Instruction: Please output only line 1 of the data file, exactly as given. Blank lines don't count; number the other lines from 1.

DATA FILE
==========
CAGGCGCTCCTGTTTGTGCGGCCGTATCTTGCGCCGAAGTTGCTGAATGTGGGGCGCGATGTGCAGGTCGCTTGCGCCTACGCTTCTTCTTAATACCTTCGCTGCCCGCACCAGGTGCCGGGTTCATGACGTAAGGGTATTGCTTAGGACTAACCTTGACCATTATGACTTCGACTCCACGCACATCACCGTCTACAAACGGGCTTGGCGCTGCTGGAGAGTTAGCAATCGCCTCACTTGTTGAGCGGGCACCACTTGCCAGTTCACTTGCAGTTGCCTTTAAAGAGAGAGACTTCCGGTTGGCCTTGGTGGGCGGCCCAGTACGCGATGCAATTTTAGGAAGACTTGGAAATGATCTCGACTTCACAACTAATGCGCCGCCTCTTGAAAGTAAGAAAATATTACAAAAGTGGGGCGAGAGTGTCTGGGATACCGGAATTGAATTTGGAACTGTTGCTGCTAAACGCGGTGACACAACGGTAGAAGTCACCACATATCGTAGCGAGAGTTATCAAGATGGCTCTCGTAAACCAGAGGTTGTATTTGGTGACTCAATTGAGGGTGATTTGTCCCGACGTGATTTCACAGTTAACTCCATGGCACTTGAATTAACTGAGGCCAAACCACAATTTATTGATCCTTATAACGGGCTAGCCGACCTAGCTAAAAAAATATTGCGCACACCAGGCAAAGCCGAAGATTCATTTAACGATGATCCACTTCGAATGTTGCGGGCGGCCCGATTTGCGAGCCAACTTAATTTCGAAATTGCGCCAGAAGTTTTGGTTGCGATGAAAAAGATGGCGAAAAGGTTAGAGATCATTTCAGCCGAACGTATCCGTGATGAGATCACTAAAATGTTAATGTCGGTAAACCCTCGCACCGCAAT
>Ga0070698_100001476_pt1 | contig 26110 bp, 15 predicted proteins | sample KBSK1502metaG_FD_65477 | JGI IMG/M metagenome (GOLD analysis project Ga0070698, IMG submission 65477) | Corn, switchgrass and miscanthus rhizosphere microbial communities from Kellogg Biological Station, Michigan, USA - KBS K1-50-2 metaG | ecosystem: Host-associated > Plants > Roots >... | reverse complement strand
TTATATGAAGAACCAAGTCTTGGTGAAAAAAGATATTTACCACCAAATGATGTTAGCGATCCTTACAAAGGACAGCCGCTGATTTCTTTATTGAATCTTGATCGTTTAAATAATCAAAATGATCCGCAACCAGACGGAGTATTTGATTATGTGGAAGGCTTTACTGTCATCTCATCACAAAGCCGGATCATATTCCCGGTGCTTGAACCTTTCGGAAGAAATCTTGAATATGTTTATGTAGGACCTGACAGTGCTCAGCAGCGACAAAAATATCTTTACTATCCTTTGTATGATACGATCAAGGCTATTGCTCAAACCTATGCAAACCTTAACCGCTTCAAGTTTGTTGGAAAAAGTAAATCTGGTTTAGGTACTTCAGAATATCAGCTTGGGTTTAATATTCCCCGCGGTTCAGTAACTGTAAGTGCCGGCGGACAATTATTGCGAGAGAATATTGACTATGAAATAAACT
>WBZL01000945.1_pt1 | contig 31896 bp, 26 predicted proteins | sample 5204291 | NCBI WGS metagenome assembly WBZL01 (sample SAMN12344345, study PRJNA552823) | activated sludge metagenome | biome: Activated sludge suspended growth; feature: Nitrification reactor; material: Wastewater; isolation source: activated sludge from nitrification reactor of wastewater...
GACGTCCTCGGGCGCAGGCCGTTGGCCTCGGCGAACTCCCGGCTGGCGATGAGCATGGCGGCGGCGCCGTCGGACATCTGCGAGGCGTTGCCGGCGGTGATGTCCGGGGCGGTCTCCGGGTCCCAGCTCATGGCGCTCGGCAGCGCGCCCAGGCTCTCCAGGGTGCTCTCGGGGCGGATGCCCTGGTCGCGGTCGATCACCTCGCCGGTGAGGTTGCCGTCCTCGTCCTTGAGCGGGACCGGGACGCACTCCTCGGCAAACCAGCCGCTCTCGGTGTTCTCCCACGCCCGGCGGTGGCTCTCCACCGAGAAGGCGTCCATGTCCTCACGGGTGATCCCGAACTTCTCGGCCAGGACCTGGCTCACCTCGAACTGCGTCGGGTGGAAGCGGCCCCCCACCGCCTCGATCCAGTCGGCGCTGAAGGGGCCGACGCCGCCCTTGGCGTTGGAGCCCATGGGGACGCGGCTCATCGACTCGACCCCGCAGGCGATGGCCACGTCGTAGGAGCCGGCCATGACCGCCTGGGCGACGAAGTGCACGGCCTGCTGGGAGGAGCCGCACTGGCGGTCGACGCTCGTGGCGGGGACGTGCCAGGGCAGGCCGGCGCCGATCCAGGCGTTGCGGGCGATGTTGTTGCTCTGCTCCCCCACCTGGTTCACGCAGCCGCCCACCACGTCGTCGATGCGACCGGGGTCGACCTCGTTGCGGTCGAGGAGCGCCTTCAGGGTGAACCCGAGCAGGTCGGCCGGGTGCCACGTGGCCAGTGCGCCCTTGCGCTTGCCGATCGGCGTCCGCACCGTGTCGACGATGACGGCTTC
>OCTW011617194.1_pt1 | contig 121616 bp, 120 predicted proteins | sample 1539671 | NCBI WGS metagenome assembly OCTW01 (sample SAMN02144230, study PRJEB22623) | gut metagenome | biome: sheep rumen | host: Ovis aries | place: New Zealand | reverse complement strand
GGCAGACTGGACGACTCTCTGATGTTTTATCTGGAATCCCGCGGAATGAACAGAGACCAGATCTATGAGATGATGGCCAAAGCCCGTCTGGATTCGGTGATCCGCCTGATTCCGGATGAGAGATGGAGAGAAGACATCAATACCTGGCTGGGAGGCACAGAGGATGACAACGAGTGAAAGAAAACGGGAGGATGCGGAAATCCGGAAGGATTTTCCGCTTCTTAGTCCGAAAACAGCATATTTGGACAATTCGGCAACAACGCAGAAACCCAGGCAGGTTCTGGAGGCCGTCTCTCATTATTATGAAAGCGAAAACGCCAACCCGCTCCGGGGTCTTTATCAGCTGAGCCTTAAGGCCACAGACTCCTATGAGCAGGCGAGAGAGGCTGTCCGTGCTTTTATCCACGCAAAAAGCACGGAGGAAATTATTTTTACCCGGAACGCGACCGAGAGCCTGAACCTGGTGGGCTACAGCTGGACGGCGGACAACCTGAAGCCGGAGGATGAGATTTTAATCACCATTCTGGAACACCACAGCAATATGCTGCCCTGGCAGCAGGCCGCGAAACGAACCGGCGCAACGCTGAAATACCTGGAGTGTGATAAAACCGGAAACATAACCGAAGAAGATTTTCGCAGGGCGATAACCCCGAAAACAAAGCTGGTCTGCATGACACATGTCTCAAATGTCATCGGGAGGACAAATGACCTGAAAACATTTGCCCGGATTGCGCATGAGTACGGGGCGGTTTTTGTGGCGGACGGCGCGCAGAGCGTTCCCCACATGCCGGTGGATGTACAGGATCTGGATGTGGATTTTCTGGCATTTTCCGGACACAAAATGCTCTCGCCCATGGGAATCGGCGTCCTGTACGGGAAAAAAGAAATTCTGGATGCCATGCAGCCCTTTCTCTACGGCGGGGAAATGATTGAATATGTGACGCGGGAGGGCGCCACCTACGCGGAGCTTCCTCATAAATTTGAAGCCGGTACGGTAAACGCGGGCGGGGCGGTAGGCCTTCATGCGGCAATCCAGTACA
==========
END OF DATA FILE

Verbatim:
CAGGCGCTCCTGTTTGTGCGGCCGTATCTTGCGCCGAAGTTGCTGAATGTGGGGCGCGATGTGCAGGTCGCTTGCGCCTACGCTTCTTCTTAATACCTTCGCTGCCCGCACCAGGTGCCGGGTTCATGACGTAAGGGTATTGCTTAGGACTAACCTTGACCATTATGACTTCGACTCCACGCACATCACCGTCTACAAACGGGCTTGGCGCTGCTGGAGAGTTAGCAATCGCCTCACTTGTTGAGCGGGCACCACTTGCCAGTTCACTTGCAGTTGCCTTTAAAGAGAGAGACTTCCGGTTGGCCTTGGTGGGCGGCCCAGTACGCGATGCAATTTTAGGAAGACTTGGAAATGATCTCGACTTCACAACTAATGCGCCGCCTCTTGAAAGTAAGAAAATATTACAAAAGTGGGGCGAGAGTGTCTGGGATACCGGAATTGAATTTGGAACTGTTGCTGCTAAACGCGGTGACACAACGGTAGAAGTCACCACATATCGTAGCGAGAGTTATCAAGATGGCTCTCGTAAACCAGAGGTTGTATTTGGTGACTCAATTGAGGGTGATTTGTCCCGACGTGATTTCACAGTTAACTCCATGGCACTTGAATTAACTGAGGCCAAACCACAATTTATTGATCCTTATAACGGGCTAGCCGACCTAGCTAAAAAAATATTGCGCACACCAGGCAAAGCCGAAGATTCATTTAACGATGATCCACTTCGAATGTTGCGGGCGGCCCGATTTGCGAGCCAACTTAATTTCGAAATTGCGCCAGAAGTTTTGGTTGCGATGAAAAAGATGGCGAAAAGGTTAGAGATCATTTCAGCCGAACGTATCCGTGATGAGATCACTAAAATGTTAATGTCGGTAAACCCTCGCACCGCAAT